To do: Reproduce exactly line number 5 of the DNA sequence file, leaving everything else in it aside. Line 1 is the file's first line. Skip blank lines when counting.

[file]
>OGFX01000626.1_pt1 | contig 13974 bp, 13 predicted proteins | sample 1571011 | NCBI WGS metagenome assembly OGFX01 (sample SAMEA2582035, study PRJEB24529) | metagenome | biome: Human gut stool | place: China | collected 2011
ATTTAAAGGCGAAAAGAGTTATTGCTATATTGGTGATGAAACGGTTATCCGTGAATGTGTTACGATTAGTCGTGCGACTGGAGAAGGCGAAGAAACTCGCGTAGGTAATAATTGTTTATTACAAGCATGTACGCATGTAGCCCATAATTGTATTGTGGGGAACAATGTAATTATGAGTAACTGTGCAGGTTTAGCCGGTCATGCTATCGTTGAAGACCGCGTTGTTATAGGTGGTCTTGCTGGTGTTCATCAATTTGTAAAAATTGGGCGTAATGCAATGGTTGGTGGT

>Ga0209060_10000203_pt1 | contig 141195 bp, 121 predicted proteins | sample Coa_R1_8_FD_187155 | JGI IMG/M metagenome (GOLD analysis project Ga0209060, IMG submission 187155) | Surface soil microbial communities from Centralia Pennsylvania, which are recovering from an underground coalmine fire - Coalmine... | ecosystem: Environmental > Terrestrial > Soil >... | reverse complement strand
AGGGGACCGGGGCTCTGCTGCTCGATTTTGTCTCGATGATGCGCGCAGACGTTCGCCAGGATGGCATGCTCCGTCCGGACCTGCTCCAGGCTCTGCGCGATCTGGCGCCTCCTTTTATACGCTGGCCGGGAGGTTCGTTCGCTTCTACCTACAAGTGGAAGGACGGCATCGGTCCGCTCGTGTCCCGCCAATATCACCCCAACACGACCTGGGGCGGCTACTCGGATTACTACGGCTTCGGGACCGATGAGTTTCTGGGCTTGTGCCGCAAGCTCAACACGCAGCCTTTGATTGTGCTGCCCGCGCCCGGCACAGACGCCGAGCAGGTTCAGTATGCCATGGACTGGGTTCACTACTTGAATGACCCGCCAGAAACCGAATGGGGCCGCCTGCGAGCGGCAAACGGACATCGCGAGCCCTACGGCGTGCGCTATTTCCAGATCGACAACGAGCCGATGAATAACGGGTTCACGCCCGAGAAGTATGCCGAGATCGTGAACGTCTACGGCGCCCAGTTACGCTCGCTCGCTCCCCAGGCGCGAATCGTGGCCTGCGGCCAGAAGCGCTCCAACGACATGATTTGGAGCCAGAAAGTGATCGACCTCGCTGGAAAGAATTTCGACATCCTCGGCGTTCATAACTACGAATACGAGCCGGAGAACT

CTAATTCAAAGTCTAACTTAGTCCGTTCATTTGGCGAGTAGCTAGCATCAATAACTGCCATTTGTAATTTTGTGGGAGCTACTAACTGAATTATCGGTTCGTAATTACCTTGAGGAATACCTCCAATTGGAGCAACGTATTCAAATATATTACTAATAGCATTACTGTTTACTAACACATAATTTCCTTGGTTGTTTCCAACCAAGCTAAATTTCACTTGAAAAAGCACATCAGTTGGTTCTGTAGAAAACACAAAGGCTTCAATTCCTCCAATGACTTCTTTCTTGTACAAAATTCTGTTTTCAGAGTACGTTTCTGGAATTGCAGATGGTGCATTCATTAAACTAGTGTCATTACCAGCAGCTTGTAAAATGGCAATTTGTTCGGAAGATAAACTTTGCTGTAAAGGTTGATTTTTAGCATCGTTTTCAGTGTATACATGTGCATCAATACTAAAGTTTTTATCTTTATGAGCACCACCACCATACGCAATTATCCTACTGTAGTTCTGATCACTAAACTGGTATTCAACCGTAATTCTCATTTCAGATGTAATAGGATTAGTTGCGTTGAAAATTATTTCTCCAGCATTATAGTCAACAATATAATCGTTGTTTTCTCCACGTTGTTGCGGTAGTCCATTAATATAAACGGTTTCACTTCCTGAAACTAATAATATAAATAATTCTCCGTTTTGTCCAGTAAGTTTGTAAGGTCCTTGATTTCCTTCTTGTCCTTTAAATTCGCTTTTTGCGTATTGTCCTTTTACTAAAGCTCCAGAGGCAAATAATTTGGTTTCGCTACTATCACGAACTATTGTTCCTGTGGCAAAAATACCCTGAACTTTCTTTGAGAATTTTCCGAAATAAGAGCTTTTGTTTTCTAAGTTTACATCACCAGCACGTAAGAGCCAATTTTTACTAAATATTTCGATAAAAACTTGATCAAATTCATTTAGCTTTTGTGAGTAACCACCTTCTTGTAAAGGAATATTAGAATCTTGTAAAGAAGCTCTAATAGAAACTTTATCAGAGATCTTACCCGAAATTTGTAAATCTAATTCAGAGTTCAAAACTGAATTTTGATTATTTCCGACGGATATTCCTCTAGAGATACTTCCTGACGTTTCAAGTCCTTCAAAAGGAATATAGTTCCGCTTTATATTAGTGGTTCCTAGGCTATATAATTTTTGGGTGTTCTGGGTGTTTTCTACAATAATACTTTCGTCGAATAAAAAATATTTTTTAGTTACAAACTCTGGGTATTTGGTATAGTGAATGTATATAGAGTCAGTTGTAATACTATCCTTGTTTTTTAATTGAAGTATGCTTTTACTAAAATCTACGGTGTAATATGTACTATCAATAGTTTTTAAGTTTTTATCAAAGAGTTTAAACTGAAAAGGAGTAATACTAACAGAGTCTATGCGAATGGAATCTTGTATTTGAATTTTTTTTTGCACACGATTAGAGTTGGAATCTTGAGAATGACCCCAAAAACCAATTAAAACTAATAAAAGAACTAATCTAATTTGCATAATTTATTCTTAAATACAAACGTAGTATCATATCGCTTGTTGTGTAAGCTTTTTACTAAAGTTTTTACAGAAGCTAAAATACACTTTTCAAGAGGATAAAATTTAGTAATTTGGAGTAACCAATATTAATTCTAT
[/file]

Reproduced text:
CTAATTCAAAGTCTAACTTAGTCCGTTCATTTGGCGAGTAGCTAGCATCAATAACTGCCATTTGTAATTTTGTGGGAGCTACTAACTGAATTATCGGTTCGTAATTACCTTGAGGAATACCTCCAATTGGAGCAACGTATTCAAATATATTACTAATAGCATTACTGTTTACTAACACATAATTTCCTTGGTTGTTTCCAACCAAGCTAAATTTCACTTGAAAAAGCACATCAGTTGGTTCTGTAGAAAACACAAAGGCTTCAATTCCTCCAATGACTTCTTTCTTGTACAAAATTCTGTTTTCAGAGTACGTTTCTGGAATTGCAGATGGTGCATTCATTAAACTAGTGTCATTACCAGCAGCTTGTAAAATGGCAATTTGTTCGGAAGATAAACTTTGCTGTAAAGGTTGATTTTTAGCATCGTTTTCAGTGTATACATGTGCATCAATACTAAAGTTTTTATCTTTATGAGCACCACCACCATACGCAATTATCCTACTGTAGTTCTGATCACTAAACTGGTATTCAACCGTAATTCTCATTTCAGATGTAATAGGATTAGTTGCGTTGAAAATTATTTCTCCAGCATTATAGTCAACAATATAATCGTTGTTTTCTCCACGTTGTTGCGGTAGTCCATTAATATAAACGGTTTCACTTCCTGAAACTAATAATATAAATAATTCTCCGTTTTGTCCAGTAAGTTTGTAAGGTCCTTGATTTCCTTCTTGTCCTTTAAATTCGCTTTTTGCGTATTGTCCTTTTACTAAAGCTCCAGAGGCAAATAATTTGGTTTCGCTACTATCACGAACTATTGTTCCTGTGGCAAAAATACCCTGAACTTTCTTTGAGAATTTTCCGAAATAAGAGCTTTTGTTTTCTAAGTTTACATCACCAGCACGTAAGAGCCAATTTTTACTAAATATTTCGATAAAAACTTGATCAAATTCATTTAGCTTTTGTGAGTAACCACCTTCTTGTAAAGGAATATTAGAATCTTGTAAAGAAGCTCTAATAGAAACTTTATCAGAGATCTTACCCGAAATTTGTAAATCTAATTCAGAGTTCAAAACTGAATTTTGATTATTTCCGACGGATATTCCTCTAGAGATACTTCCTGACGTTTCAAGTCCTTCAAAAGGAATATAGTTCCGCTTTATATTAGTGGTTCCTAGGCTATATAATTTTTGGGTGTTCTGGGTGTTTTCTACAATAATACTTTCGTCGAATAAAAAATATTTTTTAGTTACAAACTCTGGGTATTTGGTATAGTGAATGTATATAGAGTCAGTTGTAATACTATCCTTGTTTTTTAATTGAAGTATGCTTTTACTAAAATCTACGGTGTAATATGTACTATCAATAGTTTTTAAGTTTTTATCAAAGAGTTTAAACTGAAAAGGAGTAATACTAACAGAGTCTATGCGAATGGAATCTTGTATTTGAATTTTTTTTTGCACACGATTAGAGTTGGAATCTTGAGAATGACCCCAAAAACCAATTAAAACTAATAAAAGAACTAATCTAATTTGCATAATTTATTCTTAAATACAAACGTAGTATCATATCGCTTGTTGTGTAAGCTTTTTACTAAAGTTTTTACAGAAGCTAAAATACACTTTTCAAGAGGATAAAATTTAGTAATTTGGAGTAACCAATATTAATTCTAT